Diodes, which first appeared as vacuum tube diodes (aka thermionic diodes), were invented by Frederick Guthrie in 1873. They are a chief example of passive components, e.g.resistors. However, unlike resistors, diodes don’t obey Ohm’s law, because they are a non-linear electronic component. The current that flows through it is exponentially proportional to the voltage at its terminals. The component has low impedance when it is forward-biased, which causes the said flow of current.
Diodes have a high resistance when they are reverse-biased, preventing current from flowing. Reverse-biasing is achieved when a diode’s cathode terminal is made more positive than its anode terminal.
A diagram that shows the pin configuration of a light-emitting diode.
Semiconductor diodes, like silicon diode and germanium diodes, are characterised by having a knee voltage (or threshold voltage). This is the minimum voltage, when the diode is forward-biased, to start conducting and allowing current to flow. Typical silicon diode and germanium diode have a threshold voltage of about 0.7V and 0.3V respectively (as per the below graph).
There are various types of diodes used in electric circuit designs, especially analogue circuit designs. Their applications in electric circuits include rectification (i.e. conversion) of AC to DC, demodulation of amplitude modulation (aka AM), regulation of voltage, etc.
Further types of diodes are as follows:
PN (Positive-Negative) Diode
A PN diode is a semiconductor diode made from extrinsic silicon. When intrinsic silicon is doped by a pentavalent element (such as phosphorus and arsenic), n-type (i.e. negative) extrinsic silicon is formed. P-type (i.e. positive) extrinsic silicon is formed when intrinsic silicon is doped by a trivalent element (such as boron and aluminium). P-type and n-type silicon are joined together to make a PN diode.
A PN diode conducts electricity by using the movement of holes and electrons. The p-type (which makes up the anode terminal) is the majority hole carrier, while the n-type (which makes up the cathode terminal) is the majority electron carrier. When the component is forward-biased, the holes and electrons move towards one another and combine, thus allowing current to flow. This is caused by the electric field from the voltage source biasing the diode. The ‘depletion region’ of the component widens when it is reverse-biased.
A PN diode can be damaged at reverse-bias when the reverse breakdown voltage of the component is reached.
The PN diode has applications in the rectification of AC to DC, reverse polarity protection, diode gates, and diode clamps.
This is a type of diode that allows current to flow in two directions. Unlike the PN diode, the Zener diode can be operated in the reverse breakdown voltage region. The Zener diode has dynamic resistance which is inversely proportional to the current that flows through it.
The Zener diode has applications in line regulation and load regulation, as well as voltage supply regulation.
A graph demonstrating how the amount of current that runs through a diode depends on the way the voltage is applied. Image Credit: The University of St. Andrews.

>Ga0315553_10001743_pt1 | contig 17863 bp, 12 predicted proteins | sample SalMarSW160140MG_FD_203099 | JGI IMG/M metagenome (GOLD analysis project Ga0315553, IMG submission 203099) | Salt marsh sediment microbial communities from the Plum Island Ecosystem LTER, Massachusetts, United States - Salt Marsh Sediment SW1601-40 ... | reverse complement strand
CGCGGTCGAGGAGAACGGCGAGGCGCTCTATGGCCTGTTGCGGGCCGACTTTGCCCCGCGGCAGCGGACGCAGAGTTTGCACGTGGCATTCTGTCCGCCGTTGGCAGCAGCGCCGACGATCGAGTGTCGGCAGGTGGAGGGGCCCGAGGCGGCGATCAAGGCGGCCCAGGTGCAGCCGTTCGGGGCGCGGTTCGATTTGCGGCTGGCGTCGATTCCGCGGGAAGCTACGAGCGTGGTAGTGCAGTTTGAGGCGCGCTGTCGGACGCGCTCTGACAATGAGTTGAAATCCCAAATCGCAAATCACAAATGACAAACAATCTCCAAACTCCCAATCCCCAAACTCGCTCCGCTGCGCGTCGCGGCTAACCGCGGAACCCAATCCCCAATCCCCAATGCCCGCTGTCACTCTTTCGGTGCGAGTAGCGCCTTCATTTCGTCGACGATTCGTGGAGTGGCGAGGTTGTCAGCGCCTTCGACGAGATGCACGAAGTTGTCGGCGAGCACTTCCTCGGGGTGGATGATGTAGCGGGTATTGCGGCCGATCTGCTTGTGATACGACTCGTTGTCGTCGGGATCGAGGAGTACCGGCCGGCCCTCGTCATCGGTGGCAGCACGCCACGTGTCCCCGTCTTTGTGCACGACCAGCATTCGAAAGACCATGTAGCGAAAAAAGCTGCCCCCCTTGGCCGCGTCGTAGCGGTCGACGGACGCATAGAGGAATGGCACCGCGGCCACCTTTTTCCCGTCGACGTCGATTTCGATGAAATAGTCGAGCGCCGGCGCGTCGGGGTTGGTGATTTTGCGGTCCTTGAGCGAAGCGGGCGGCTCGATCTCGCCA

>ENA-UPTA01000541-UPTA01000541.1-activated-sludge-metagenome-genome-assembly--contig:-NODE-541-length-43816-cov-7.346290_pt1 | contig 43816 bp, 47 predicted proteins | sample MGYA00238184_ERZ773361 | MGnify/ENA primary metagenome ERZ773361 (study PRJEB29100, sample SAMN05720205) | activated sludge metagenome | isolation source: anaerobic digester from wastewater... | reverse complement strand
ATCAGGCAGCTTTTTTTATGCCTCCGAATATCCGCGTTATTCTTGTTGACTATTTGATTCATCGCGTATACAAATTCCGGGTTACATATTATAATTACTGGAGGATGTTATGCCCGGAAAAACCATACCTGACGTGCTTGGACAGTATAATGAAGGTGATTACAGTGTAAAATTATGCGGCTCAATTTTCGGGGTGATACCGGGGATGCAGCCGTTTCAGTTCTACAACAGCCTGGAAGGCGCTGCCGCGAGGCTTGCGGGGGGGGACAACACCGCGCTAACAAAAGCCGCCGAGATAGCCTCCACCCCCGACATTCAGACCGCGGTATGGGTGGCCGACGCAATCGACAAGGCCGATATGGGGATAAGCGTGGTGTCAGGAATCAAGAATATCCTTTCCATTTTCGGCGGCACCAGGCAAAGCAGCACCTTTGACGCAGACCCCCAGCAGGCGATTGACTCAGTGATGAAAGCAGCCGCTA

The Schottky diode is commonly referred to as a ‘hot carrier’ diode. It is made from the combination of Aluminum or Gold and the n-type silicon. It has high-frequency switching abilities and is capable of switching between conducting and non-conducting states. The junction capacitance in a Schottky diode is small thus it has a low forward voltage drop and a high leakage current. It can be utilized in electrical circuits that need fast switching speed. It also finds applications in power supply rectification.
PIN diodes are a type of diode that is also made from n-type and p-type silicon. However, it has a layer of lightly doped silicon separating the n-type and the p-type material. This causes it to have a low junction capacitance when reverse-biased.
It is used where high frequencies are required in electrical circuits for switching in RF and microwave applications. It can act as a variable resistor whose value is controlled by an applied DC forward-bias current, thus making it a current-controlled resistor. The component is also used as photodetectors in fiber-optic systems.
Like PIN diodes, Tunnel diodes are also used in high-frequency applications. They are operated in forward-bias and can exhibit negative resistance. Negative resistance happens when an increase in applied voltage causes a decrease in current that flows through the diode.
This type of diode is known as a variable capacitor diode. It is designed in such a way that its junction capacitance is varied when reverse-biased. It can be used in high-frequency RF circuits.
Light Emitting Diode
This is a type of diode that exhibits electroluminescence when forward-biased. A light-emitting diode (or LED) is made from inorganic semiconductors like Aluminum Gallium Arsenide (AlGaA) or Aluminum Gallium Phosphide (or AlGaP).
The typical input current to an LED is 35OmA. The component consumes low power as it can be operated from voltage supplies as low as 3V. Thus, it consumes less power. It finds applications in household lightening and can also be used as flashlights in mobile phones.